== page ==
I am fascinated by the entire world’s obsession with a flu virus – but the news doesn’t help when they show the worst images of people gasping for air.
I detest the news these days, yet we cannot live without it, and viewers seem addicted to the nastiest cases of coronavirus.
So are we Gram-negative bacteria or Gram-positive or does it matter? It does matter and it has been a topic well studied over the past decades and we are still searching for ways to mitigate the spread within our lungs: https://www.ncbi.nlm.nih.gov/pubmed/16697680
“Being able to differentiate bacterial species is important for a host of reasons, from diagnosing infection or checking food safety, to identifying which species it is that gives a cheese it’s fantastic character. Bacterial species, and even specific strains can be differentiated using a number of molecular techniques such as PCR, quantitative PCR, genome sequencing and mass spectrometry. But even without getting into the molecular nitty gritty, there are phenotypic differences between groups of bacteria that can be used to differentiate them. This includes characteristics like their shape (bacilli vs cocci for example), growth in particular nutrients and preference for high or low oxygen environments. Depending on the characteristic being studied, bacterial species may be broken down into broad groups, but taken together this information can narrow the possible identities greatly. One such useful classification – if a bacterium is Gram positive or Gram negative – is based on the structure of bacterial cell walls. Gram positive bacteria have a thick peptidoglycan layer and no outer lipid membrane whilst Gram negative bacteria have a thin peptidoglycan layer and have an outer lipid membrane.”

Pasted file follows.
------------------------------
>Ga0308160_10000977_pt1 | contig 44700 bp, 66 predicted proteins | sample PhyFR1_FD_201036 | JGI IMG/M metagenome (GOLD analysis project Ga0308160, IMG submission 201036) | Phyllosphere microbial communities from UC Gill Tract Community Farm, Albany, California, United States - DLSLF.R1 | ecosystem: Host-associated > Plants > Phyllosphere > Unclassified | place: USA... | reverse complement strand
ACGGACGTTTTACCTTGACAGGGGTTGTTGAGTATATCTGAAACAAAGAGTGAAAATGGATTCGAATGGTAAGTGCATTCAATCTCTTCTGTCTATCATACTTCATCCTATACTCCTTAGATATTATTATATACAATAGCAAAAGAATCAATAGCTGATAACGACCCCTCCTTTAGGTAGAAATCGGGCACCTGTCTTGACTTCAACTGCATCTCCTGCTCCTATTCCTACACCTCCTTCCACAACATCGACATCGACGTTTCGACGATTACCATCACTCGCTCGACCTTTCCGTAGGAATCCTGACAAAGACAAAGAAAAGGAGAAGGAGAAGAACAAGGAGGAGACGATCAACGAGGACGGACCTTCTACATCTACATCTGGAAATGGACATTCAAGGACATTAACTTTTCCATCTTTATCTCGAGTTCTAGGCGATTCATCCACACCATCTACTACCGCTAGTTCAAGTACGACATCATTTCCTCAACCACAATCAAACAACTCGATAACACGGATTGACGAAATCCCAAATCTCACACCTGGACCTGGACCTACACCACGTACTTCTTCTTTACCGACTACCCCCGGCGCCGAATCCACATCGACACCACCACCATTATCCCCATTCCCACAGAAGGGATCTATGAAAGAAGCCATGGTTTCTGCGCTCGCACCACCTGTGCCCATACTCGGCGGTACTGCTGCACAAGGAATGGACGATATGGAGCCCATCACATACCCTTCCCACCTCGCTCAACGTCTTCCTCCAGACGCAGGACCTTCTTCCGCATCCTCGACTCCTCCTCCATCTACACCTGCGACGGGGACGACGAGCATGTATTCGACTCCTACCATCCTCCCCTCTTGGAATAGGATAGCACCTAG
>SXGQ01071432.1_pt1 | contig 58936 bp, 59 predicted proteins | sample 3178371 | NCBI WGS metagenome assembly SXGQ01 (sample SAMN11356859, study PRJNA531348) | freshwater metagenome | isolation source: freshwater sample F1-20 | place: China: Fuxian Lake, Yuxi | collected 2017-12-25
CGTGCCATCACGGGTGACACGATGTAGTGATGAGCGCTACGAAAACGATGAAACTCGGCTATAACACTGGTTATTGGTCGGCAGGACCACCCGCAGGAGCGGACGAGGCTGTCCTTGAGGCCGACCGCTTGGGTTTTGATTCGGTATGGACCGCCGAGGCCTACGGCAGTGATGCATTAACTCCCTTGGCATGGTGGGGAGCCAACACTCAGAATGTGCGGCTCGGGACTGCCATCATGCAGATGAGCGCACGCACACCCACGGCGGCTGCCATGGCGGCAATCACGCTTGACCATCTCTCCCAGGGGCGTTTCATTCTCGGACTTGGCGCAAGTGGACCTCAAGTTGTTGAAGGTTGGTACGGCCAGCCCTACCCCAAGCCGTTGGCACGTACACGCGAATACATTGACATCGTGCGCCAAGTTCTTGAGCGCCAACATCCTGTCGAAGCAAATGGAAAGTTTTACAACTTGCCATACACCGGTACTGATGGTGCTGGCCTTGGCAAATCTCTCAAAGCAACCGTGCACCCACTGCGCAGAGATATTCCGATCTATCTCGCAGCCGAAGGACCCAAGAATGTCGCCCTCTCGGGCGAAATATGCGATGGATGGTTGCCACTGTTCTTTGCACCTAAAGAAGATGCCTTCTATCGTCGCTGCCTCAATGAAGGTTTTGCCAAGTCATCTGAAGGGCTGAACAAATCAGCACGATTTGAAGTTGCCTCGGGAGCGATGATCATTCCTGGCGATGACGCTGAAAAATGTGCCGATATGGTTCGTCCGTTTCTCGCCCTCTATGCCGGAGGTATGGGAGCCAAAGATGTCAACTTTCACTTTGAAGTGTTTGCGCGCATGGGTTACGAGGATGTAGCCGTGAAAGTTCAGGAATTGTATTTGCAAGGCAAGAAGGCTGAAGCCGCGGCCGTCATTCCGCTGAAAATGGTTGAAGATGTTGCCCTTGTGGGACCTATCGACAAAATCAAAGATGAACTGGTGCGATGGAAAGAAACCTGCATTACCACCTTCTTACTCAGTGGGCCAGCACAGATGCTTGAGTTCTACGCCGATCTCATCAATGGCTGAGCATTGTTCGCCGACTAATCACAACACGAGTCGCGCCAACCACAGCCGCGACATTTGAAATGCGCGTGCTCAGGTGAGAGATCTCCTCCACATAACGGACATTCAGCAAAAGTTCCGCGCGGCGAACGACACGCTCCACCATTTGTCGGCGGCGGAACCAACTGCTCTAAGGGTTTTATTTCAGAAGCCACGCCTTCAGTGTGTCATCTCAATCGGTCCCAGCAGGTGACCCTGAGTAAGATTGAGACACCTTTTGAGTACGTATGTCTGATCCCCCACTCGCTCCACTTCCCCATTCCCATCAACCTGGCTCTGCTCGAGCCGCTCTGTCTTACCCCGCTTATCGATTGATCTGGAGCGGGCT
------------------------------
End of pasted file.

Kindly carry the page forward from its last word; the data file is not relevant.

(Source Karen Steward PhD)
Gram-negative and gram-positive bacteria cause different types of infections, and different types of antibiotics are effective against them and in some cases not effective at all.
It sounds scary when you think of bacteria enclosed in a protective capsule preventing our white blood cells (which fight infections) from ingesting the bacteria. Under the capsule, gram-negative bacteria have that outer membrane protecting them against certain antibiotics. And when disrupted, this membrane releases toxic substances called endotoxins. Endotoxins contribute to the severity of symptoms during infections with gram-negative bacteria and in this case, lead to pneumonia and a deadly kind.